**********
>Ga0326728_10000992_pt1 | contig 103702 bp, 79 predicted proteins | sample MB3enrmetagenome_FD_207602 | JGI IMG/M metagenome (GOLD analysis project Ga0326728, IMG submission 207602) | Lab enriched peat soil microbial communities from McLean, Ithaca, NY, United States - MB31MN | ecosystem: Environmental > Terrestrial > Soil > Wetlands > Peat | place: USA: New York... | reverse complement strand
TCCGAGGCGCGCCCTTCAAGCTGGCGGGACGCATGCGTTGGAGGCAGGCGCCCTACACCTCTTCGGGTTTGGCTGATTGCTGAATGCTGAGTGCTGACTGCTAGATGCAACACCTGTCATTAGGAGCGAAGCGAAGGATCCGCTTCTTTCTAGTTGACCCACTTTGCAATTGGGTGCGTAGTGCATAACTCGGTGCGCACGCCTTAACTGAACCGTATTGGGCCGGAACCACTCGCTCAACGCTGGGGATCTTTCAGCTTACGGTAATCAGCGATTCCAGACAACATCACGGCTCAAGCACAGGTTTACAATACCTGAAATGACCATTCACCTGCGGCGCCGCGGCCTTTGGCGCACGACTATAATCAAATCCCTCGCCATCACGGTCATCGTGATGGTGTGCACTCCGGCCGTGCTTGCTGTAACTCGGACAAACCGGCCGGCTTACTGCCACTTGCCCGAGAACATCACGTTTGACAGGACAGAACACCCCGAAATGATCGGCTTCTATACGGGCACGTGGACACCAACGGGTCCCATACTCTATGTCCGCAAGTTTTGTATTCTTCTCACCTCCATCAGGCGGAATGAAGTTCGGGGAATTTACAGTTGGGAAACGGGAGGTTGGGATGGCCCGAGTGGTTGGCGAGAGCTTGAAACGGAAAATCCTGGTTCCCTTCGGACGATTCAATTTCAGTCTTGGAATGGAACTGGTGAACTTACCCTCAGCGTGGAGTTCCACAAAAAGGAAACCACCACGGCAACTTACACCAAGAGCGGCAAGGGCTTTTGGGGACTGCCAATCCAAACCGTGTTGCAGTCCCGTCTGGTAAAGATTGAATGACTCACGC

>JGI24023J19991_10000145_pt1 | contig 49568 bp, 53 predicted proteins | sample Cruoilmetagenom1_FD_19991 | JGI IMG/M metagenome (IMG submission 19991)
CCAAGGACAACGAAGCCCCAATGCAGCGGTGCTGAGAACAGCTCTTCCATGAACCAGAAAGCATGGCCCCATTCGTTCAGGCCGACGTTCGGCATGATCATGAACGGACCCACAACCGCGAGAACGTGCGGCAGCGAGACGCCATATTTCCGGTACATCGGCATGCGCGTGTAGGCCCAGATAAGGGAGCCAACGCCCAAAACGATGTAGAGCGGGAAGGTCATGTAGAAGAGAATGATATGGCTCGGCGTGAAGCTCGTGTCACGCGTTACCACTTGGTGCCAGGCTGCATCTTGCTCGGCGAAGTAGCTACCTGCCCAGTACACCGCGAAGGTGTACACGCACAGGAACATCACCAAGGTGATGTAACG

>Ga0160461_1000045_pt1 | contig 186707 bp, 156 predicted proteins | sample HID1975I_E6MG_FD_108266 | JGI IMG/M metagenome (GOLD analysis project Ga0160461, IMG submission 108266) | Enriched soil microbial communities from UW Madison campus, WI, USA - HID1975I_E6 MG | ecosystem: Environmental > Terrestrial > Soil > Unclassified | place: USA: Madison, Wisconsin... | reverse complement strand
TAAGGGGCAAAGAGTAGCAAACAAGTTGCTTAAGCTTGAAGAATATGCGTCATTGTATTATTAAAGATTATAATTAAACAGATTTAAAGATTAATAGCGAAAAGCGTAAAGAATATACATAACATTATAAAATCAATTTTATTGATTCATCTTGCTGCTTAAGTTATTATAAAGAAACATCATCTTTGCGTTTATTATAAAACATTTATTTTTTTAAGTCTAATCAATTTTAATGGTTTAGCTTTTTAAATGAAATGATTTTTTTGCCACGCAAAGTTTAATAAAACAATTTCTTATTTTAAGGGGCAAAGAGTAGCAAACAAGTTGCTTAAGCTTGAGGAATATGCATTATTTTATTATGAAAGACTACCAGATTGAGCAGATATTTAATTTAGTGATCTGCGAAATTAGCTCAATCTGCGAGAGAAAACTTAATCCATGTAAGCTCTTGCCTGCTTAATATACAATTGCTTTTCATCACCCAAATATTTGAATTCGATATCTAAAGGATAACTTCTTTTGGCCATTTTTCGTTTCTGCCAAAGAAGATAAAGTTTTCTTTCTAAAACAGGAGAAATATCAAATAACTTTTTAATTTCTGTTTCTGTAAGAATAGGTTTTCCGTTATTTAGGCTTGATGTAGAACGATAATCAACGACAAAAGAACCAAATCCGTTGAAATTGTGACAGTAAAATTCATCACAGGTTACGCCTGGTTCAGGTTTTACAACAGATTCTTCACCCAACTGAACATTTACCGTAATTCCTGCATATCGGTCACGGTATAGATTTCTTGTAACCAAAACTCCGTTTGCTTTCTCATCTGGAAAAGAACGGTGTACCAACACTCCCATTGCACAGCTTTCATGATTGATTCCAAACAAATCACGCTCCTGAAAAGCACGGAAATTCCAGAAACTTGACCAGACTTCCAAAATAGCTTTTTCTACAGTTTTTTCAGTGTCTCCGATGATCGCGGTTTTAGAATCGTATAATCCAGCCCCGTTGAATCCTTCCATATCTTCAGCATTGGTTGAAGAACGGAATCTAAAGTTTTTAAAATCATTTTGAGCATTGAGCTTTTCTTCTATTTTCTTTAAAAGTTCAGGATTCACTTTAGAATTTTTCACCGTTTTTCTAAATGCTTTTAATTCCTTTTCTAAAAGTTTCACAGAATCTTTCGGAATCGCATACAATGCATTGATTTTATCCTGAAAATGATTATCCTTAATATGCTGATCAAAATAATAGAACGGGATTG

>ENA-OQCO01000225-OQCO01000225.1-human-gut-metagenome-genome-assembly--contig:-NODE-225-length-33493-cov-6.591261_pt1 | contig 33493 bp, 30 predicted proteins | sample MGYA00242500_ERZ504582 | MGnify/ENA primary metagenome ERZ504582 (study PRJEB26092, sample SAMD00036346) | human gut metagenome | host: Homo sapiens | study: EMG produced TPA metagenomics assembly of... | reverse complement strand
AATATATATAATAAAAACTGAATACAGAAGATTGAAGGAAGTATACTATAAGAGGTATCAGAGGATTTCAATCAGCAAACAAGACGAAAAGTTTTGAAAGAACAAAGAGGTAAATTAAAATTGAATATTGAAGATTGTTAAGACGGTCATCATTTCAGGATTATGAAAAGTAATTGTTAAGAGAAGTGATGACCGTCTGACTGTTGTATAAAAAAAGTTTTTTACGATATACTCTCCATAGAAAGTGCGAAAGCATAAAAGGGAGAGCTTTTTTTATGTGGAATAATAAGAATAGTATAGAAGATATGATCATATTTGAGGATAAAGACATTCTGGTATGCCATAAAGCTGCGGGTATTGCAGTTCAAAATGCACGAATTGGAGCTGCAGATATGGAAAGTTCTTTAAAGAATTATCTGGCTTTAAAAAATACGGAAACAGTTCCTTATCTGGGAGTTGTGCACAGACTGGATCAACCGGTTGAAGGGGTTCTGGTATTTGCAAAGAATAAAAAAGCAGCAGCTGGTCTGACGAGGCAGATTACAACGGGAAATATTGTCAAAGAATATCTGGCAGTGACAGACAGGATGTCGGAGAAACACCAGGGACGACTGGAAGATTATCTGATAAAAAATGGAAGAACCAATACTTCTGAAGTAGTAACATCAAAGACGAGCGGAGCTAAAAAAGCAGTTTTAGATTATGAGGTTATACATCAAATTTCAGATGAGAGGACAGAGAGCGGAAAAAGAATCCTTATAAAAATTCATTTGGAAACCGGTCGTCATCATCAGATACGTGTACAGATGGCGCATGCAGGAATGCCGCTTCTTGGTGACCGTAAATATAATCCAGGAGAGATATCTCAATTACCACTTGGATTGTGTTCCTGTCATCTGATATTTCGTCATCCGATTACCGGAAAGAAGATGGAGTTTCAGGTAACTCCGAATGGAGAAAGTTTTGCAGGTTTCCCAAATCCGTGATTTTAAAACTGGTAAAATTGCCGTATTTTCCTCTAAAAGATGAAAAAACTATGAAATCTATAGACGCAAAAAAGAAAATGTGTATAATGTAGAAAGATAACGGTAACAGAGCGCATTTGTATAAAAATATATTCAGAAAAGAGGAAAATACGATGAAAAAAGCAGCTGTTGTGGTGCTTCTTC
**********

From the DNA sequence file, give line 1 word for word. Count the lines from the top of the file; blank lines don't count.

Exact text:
>Ga0326728_10000992_pt1 | contig 103702 bp, 79 predicted proteins | sample MB3enrmetagenome_FD_207602 | JGI IMG/M metagenome (GOLD analysis project Ga0326728, IMG submission 207602) | Lab enriched peat soil microbial communities from McLean, Ithaca, NY, United States - MB31MN | ecosystem: Environmental > Terrestrial > Soil > Wetlands > Peat | place: USA: New York... | reverse complement strand